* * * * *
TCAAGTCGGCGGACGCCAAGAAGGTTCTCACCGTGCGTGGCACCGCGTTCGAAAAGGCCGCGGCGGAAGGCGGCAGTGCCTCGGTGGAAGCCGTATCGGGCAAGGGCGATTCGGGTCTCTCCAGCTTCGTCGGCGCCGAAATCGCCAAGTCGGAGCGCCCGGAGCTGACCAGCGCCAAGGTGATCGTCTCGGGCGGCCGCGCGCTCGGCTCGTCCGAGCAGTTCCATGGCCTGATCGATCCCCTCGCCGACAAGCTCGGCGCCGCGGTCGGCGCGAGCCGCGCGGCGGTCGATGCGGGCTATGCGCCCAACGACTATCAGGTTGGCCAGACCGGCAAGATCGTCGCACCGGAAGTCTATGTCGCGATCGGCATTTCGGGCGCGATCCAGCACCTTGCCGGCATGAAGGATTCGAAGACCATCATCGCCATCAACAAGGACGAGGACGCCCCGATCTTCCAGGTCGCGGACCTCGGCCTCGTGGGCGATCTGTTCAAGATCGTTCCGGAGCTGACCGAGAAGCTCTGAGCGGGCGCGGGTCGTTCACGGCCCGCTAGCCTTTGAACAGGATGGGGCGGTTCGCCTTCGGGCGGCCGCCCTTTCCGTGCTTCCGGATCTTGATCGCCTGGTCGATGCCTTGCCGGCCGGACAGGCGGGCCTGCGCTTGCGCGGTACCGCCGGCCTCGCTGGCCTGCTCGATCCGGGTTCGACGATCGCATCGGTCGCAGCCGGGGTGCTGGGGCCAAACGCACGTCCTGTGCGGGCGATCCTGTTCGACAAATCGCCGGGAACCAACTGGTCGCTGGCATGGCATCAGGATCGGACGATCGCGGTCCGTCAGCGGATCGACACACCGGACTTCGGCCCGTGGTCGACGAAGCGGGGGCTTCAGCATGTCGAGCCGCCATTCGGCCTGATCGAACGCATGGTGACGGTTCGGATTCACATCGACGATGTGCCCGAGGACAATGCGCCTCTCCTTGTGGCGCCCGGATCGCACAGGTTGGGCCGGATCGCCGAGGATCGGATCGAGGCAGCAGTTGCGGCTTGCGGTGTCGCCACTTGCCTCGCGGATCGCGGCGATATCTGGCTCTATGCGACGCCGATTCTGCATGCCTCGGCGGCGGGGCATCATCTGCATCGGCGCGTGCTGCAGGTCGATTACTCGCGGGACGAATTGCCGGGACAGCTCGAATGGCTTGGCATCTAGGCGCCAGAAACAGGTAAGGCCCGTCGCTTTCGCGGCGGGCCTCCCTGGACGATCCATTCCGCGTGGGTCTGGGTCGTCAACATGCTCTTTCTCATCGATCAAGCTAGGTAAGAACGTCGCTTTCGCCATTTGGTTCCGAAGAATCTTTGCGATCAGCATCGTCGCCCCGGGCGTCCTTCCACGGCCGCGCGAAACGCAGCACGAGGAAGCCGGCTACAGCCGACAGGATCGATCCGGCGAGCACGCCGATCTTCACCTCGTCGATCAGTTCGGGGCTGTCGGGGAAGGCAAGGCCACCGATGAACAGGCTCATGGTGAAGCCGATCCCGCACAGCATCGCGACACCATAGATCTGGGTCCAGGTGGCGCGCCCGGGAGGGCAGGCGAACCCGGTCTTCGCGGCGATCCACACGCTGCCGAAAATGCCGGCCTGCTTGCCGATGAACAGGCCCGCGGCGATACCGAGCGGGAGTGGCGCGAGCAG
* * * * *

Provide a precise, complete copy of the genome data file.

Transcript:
TCAAGTCGGCGGACGCCAAGAAGGTTCTCACCGTGCGTGGCACCGCGTTCGAAAAGGCCGCGGCGGAAGGCGGCAGTGCCTCGGTGGAAGCCGTATCGGGCAAGGGCGATTCGGGTCTCTCCAGCTTCGTCGGCGCCGAAATCGCCAAGTCGGAGCGCCCGGAGCTGACCAGCGCCAAGGTGATCGTCTCGGGCGGCCGCGCGCTCGGCTCGTCCGAGCAGTTCCATGGCCTGATCGATCCCCTCGCCGACAAGCTCGGCGCCGCGGTCGGCGCGAGCCGCGCGGCGGTCGATGCGGGCTATGCGCCCAACGACTATCAGGTTGGCCAGACCGGCAAGATCGTCGCACCGGAAGTCTATGTCGCGATCGGCATTTCGGGCGCGATCCAGCACCTTGCCGGCATGAAGGATTCGAAGACCATCATCGCCATCAACAAGGACGAGGACGCCCCGATCTTCCAGGTCGCGGACCTCGGCCTCGTGGGCGATCTGTTCAAGATCGTTCCGGAGCTGACCGAGAAGCTCTGAGCGGGCGCGGGTCGTTCACGGCCCGCTAGCCTTTGAACAGGATGGGGCGGTTCGCCTTCGGGCGGCCGCCCTTTCCGTGCTTCCGGATCTTGATCGCCTGGTCGATGCCTTGCCGGCCGGACAGGCGGGCCTGCGCTTGCGCGGTACCGCCGGCCTCGCTGGCCTGCTCGATCCGGGTTCGACGATCGCATCGGTCGCAGCCGGGGTGCTGGGGCCAAACGCACGTCCTGTGCGGGCGATCCTGTTCGACAAATCGCCGGGAACCAACTGGTCGCTGGCATGGCATCAGGATCGGACGATCGCGGTCCGTCAGCGGATCGACACACCGGACTTCGGCCCGTGGTCGACGAAGCGGGGGCTTCAGCATGTCGAGCCGCCATTCGGCCTGATCGAACGCATGGTGACGGTTCGGATTCACATCGACGATGTGCCCGAGGACAATGCGCCTCTCCTTGTGGCGCCCGGATCGCACAGGTTGGGCCGGATCGCCGAGGATCGGATCGAGGCAGCAGTTGCGGCTTGCGGTGTCGCCACTTGCCTCGCGGATCGCGGCGATATCTGGCTCTATGCGACGCCGATTCTGCATGCCTCGGCGGCGGGGCATCATCTGCATCGGCGCGTGCTGCAGGTCGATTACTCGCGGGACGAATTGCCGGGACAGCTCGAATGGCTTGGCATCTAGGCGCCAGAAACAGGTAAGGCCCGTCGCTTTCGCGGCGGGCCTCCCTGGACGATCCATTCCGCGTGGGTCTGGGTCGTCAACATGCTCTTTCTCATCGATCAAGCTAGGTAAGAACGTCGCTTTCGCCATTTGGTTCCGAAGAATCTTTGCGATCAGCATCGTCGCCCCGGGCGTCCTTCCACGGCCGCGCGAAACGCAGCACGAGGAAGCCGGCTACAGCCGACAGGATCGATCCGGCGAGCACGCCGATCTTCACCTCGTCGATCAGTTCGGGGCTGTCGGGGAAGGCAAGGCCACCGATGAACAGGCTCATGGTGAAGCCGATCCCGCACAGCATCGCGACACCATAGATCTGGGTCCAGGTGGCGCGCCCGGGAGGGCAGGCGAACCCGGTCTTCGCGGCGATCCACACGCTGCCGAAAATGCCGGCCTGCTTGCCGATGAACAGGCCCGCGGCGATACCGAGCGGGAGTGGCGCGAGCAG